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The PC fights back: U.S. sales decline is slowing

Brad Chacos | July 16, 2013
Last week, the headlines screamed that computer shipments had plunged roughly 11 percent in the second quarter, after dropping a disastrous 14 percent the quarter before that. While it's hardly good news, we've known for a while that the rise of tablets, "good-enough computing," and (maybe, just maybe) a lackluster response to Windows 8's new-look interface have been bad for PC sales.

As I and many others have said before, tablets are a big part of the reason why PC sales are hurting. No, most people aren't replacing PCs outright with tablets, but people are delaying their purchase of new computers, satisfied with the base-level oomph that their slates provide. Chou reiterated that the practice is definitely occurring.

Here's the thing: Growth in the PC industry requires both sales to new customers in developing countries and regular upgrades by people who already own computers. If happy tablet users delay buying new PCs en masse, that'll put a big hurt on PC shipments. And what do you know! PC shipments have plummeted over the past two quarters (remember: compared year-over-year), and have been shrinking for more than a year.

But Mikako Kitagawa, principal analyst at Gartner, says the slim drop in U.S. figures during the second quarter may indicate that things are starting to stabilize.

"The U.S. industry is definitely the most advanced [in terms of tablet adoption]," says Kitagawa. "So the U.S. market might see some slowdown of tablets eating into the PC space."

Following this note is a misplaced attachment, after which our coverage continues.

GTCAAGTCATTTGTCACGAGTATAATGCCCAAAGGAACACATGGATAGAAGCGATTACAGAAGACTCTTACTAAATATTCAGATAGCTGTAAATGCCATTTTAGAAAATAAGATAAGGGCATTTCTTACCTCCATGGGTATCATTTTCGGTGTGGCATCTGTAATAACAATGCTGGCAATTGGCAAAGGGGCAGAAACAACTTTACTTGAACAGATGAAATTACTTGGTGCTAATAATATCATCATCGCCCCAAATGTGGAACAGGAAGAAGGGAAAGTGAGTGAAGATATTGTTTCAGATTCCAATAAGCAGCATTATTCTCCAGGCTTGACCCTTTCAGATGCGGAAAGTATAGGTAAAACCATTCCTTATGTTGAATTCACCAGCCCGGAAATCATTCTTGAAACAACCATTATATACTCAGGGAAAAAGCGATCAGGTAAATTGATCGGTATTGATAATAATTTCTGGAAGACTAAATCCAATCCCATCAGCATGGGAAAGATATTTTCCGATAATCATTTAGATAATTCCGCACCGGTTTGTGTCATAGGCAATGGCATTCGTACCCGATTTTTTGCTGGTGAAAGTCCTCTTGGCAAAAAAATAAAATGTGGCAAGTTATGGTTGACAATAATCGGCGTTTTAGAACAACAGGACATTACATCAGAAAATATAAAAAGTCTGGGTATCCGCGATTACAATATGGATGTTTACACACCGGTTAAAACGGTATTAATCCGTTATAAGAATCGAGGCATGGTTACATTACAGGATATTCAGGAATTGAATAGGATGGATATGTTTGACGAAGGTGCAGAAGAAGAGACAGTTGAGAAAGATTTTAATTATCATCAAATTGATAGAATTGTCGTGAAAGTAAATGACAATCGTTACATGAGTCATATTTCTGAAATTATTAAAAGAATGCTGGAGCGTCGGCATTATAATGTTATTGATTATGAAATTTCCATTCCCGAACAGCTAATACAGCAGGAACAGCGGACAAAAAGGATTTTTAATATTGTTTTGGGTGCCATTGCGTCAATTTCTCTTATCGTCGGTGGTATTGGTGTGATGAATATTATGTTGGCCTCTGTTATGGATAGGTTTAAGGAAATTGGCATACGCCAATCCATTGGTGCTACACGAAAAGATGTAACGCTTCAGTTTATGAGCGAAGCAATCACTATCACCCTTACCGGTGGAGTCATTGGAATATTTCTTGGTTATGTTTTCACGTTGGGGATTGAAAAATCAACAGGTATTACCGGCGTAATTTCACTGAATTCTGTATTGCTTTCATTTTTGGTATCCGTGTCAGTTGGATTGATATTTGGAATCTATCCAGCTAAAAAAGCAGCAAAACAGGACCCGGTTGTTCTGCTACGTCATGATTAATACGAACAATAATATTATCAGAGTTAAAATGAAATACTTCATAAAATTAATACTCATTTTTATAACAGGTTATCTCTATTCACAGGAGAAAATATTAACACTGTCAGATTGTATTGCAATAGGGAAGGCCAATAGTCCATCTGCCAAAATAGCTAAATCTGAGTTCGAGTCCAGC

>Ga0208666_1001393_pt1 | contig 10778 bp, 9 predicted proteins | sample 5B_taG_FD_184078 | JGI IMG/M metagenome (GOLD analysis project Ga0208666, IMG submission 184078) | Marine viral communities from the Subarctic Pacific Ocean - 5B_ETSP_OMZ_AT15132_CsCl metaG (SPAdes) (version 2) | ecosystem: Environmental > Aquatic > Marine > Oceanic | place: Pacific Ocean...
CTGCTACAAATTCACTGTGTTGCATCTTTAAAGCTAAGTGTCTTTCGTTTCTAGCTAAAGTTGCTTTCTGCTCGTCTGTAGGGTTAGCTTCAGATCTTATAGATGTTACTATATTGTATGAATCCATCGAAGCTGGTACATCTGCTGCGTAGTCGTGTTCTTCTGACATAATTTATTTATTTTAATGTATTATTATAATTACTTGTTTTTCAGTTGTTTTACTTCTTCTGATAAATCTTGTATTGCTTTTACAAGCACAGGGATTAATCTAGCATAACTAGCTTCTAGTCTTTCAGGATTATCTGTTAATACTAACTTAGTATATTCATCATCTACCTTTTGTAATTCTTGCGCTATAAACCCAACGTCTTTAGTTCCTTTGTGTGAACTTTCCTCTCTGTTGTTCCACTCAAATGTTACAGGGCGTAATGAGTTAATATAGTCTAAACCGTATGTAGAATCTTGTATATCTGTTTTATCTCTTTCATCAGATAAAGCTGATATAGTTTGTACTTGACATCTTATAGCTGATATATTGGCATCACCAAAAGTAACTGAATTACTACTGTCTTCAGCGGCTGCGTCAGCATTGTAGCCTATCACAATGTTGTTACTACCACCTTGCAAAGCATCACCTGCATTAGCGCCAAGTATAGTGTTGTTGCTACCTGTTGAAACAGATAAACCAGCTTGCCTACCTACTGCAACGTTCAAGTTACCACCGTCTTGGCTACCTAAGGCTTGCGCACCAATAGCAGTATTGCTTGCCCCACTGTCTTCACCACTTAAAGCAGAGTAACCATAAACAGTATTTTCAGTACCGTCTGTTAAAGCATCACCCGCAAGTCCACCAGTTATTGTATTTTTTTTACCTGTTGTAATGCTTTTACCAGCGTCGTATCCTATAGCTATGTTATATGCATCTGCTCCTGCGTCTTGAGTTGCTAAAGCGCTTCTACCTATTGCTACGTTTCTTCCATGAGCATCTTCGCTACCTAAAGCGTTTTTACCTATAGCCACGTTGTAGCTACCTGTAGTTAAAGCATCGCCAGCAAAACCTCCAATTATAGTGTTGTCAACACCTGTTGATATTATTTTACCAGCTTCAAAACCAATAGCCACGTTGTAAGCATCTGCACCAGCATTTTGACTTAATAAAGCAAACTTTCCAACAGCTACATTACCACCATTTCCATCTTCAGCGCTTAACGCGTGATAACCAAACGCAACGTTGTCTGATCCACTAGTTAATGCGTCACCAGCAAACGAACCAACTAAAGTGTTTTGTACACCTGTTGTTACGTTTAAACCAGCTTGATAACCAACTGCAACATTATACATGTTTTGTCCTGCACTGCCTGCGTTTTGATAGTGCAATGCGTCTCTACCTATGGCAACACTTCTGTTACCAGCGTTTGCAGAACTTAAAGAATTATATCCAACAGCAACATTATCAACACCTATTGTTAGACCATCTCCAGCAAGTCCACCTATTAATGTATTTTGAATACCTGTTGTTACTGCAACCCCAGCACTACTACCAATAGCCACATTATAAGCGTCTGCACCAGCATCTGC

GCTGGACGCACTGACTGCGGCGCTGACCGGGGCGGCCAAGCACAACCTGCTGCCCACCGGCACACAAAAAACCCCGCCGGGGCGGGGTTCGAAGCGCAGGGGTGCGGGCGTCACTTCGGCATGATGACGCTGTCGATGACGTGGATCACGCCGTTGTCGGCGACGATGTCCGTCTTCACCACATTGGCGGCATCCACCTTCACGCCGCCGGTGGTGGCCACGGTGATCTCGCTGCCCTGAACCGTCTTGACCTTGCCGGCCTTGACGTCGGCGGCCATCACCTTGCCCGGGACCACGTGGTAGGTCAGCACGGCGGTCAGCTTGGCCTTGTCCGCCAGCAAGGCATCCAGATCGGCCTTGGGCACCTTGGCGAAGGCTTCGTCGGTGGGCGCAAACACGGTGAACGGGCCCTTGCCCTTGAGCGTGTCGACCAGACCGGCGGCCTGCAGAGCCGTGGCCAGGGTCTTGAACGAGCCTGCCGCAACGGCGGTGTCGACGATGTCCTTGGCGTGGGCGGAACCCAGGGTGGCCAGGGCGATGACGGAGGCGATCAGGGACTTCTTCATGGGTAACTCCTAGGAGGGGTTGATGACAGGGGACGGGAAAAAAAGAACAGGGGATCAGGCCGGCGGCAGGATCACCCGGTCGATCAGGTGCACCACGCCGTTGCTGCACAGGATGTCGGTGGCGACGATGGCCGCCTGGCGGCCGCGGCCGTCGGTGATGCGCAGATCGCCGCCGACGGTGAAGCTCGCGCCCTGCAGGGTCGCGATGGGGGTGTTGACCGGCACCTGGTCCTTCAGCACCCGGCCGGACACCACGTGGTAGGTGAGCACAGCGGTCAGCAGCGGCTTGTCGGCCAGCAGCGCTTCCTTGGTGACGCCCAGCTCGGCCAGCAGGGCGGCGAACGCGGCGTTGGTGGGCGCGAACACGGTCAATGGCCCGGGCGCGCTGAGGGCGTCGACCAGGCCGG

We're not out of the woods yet
"But in other regions, [the loss of PC share to tablets] is going to continue quite a bit," Kitagawa continues.

And make no mistake: Even with a minimal quarter-to-quarter drop, the PC industry is still in the doldrums, especially on a global scale.

"Usually, you see a seasonality in PC shipments, where the first quarter is the lowest of the year, and every quarter after that should be a little bit higher, really peaking in the holiday season," says Chou. "[The second quarter] results thoroughly bucked the seasonal trend."

The light at the end of the tunnel
Indeed, both Gartner and IDC anticipate two to three years of continued decline in worldwidePC shipments. (Here's hoping the United States fares better.) But to put a somewhat optimistic spin on things, current estimates predict that the PC's decline over that time will be slight. The second-quarter results matched predictions from IDC and Gartner, and both Chou and Kitagawa say their firms anticipate that the worldwide sales slump will taper off to a low, single-digit decline for the rest of 2013.

The ship is still rocking, but not as hard. Queasy stomachs, take heart.

"Once the PC becomes a certain level of market size, shrinking into the size it's supposed to be alongside tablets, it's going to settle down and go back to more steady growth--not strong growth--going forward," says Kitagawa.

Chou agrees, saying he expects tablet growth to taper off starting in 2014 or 2015, and PC sales to stabilize. Kickstarting the PC market will take more than tablet saturation, however: "A lot of that will depend on things like pricing, and how well Windows 8.1 turns out--how comfortable people feel using that."

 

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